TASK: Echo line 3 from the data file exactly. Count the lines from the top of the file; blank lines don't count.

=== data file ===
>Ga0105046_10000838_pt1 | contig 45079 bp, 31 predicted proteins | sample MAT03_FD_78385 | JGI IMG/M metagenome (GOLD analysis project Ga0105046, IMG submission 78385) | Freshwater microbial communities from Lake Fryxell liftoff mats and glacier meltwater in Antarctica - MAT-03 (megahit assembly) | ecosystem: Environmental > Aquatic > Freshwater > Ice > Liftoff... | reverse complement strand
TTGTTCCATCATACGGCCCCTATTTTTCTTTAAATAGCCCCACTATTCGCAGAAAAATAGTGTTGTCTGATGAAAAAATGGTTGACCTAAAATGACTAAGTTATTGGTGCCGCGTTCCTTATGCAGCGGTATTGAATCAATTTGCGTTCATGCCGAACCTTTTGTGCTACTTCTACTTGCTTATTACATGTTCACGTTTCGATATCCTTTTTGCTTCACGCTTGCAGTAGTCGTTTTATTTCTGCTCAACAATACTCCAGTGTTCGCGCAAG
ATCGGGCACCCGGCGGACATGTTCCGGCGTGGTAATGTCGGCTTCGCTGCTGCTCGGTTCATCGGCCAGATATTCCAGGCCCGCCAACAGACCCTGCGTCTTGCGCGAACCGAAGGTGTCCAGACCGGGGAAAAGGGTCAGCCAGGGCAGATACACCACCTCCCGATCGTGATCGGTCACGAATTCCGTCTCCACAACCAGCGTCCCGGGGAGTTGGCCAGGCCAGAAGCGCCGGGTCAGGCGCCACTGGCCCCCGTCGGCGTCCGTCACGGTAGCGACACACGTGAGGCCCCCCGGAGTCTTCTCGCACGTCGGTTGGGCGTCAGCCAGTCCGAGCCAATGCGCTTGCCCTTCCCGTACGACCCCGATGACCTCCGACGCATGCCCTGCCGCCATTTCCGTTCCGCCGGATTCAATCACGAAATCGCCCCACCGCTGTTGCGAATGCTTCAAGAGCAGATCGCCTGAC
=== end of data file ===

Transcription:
ATCGGGCACCCGGCGGACATGTTCCGGCGTGGTAATGTCGGCTTCGCTGCTGCTCGGTTCATCGGCCAGATATTCCAGGCCCGCCAACAGACCCTGCGTCTTGCGCGAACCGAAGGTGTCCAGACCGGGGAAAAGGGTCAGCCAGGGCAGATACACCACCTCCCGATCGTGATCGGTCACGAATTCCGTCTCCACAACCAGCGTCCCGGGGAGTTGGCCAGGCCAGAAGCGCCGGGTCAGGCGCCACTGGCCCCCGTCGGCGTCCGTCACGGTAGCGACACACGTGAGGCCCCCCGGAGTCTTCTCGCACGTCGGTTGGGCGTCAGCCAGTCCGAGCCAATGCGCTTGCCCTTCCCGTACGACCCCGATGACCTCCGACGCATGCCCTGCCGCCATTTCCGTTCCGCCGGATTCAATCACGAAATCGCCCCACCGCTGTTGCGAATGCTTCAAGAGCAGATCGCCTGAC